Clapton flats fire: Woman rescued during 'suspicious' blaze
A fire that ripped through flats where a woman had to be rescued is being treated as suspicious, police say.
Eighty firefighters tackled the blaze at Harry Zeital Way in Clapton, east London, at 22:40 BST on Monday.
It started on a downstairs balcony but spread to the upper floors "within two minutes", resident Soyeb Isralia said.
Balconies from the ground to the fifth floor were destroyed, along with part of a flat on the fifth floor and a section of the roof.
The cladding on the building was passed as safe in an inspection, according to documents seen by the BBC.
A risk review carried out for the developers Taylor Wimpey in June concluded the walls of the building "do not pose an unacceptable risk of uncontrolled fire spread".
BBC journalist Georgina Rannard, who lives in the area, described seeing a large window on the top floor "explode" sending debris to the ground.
Mr Isralia added: "We saw the downstairs balcony on fire and within two minutes the flames went all the way up to the fourth floor," he said.
"Everything just exploded after that."
Met Police officers were called to the scene along with ambulance and fire crews, although there were no reported injuries.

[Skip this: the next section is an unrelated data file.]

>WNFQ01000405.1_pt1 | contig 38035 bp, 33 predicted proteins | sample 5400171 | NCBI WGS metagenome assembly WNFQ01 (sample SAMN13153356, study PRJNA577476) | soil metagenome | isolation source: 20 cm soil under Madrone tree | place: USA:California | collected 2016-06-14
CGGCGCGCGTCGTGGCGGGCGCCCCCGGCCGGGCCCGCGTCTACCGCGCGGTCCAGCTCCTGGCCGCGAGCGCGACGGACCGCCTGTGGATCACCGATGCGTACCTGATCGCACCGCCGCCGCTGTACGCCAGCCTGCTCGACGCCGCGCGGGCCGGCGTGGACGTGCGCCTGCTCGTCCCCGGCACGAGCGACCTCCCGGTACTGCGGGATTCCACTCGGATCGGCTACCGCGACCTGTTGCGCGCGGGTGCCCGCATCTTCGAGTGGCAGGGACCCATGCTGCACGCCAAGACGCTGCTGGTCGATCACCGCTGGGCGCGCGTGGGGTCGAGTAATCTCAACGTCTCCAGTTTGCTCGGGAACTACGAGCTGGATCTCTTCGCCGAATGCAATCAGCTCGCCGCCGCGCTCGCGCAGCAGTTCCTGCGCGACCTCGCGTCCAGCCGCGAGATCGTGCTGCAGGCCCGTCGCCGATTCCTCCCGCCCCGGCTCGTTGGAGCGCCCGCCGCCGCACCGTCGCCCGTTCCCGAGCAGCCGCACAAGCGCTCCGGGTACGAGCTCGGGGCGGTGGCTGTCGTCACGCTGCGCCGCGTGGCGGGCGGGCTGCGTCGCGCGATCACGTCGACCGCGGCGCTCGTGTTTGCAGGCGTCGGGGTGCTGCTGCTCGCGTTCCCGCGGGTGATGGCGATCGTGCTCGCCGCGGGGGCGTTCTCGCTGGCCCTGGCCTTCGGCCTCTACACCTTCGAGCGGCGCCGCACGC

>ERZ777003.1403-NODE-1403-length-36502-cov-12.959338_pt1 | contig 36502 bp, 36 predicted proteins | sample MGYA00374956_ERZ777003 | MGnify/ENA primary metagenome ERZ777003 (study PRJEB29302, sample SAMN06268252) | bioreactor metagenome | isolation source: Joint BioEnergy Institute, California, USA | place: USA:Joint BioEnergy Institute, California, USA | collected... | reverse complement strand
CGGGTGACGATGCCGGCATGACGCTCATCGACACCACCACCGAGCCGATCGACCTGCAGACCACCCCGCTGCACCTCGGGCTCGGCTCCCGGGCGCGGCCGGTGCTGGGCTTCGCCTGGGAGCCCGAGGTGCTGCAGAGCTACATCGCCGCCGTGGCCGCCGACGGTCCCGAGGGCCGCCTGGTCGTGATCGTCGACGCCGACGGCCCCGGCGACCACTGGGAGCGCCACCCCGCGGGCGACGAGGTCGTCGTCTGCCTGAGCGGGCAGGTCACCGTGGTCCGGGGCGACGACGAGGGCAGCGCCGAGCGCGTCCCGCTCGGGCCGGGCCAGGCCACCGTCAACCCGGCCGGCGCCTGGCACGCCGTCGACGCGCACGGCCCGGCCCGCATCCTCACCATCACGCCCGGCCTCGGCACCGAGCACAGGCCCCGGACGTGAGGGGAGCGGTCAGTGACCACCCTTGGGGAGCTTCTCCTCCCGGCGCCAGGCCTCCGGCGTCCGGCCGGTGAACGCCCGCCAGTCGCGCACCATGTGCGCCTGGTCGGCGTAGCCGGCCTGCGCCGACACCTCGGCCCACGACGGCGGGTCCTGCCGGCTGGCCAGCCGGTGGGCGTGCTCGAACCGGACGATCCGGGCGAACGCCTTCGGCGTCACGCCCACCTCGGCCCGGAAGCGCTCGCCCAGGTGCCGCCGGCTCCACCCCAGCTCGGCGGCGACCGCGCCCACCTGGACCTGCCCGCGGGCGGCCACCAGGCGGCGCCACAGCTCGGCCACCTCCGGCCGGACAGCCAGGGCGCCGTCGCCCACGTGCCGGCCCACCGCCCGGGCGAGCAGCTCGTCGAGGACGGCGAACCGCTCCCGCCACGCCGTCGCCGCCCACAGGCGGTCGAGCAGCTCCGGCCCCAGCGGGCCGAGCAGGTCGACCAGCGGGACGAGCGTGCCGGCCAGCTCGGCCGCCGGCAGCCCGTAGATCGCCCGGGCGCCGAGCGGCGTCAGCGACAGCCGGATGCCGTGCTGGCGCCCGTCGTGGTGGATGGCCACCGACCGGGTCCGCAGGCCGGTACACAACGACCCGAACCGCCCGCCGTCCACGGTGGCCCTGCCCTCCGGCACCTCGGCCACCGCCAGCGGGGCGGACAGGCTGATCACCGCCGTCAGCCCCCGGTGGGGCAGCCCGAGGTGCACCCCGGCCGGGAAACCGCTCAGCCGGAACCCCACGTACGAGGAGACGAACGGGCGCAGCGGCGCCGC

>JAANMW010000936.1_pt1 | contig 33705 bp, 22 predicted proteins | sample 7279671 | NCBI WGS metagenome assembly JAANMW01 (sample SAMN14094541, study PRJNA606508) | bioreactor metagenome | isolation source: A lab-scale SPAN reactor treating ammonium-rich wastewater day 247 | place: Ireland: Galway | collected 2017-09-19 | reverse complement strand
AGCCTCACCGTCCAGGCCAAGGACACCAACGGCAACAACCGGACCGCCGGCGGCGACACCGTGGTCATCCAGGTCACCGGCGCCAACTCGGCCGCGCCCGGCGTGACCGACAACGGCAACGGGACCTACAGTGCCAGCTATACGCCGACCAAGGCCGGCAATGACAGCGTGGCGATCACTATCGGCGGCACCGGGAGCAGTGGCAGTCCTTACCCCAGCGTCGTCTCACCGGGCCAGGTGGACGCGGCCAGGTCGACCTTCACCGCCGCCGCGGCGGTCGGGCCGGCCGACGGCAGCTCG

The blaze took firefighters, who remain at the scene, three hours to bring under control.
A letter seen by the BBC said a "Management Risk Review" was carried out by London Fire Consultants and Design Associates Ltd for Taylor Wimpey.
The consultants found the cladding on the building was combustible, being rated class B in a standard European test.
Class A2 is regarded as of "limited combustibility" and class A1 as "non-combustible".
Since the Grenfell Tower fire, the government has banned combustible cladding on new buildings, but the change does not apply to existing buildings.
The Clapton building was constructed before the ban.
Taylor Wimpey has refused to release a full copy of the risk review, though residents said they had asked for it.
The company's spokesman said the document was "highly confidential", and in general technical assessments were not passed in full to residents because they were technical and might be "misinterpreted".
In a statement, Taylor Wimpey said: "The safety of residents is our number one priority and we will support them while investigations are under way."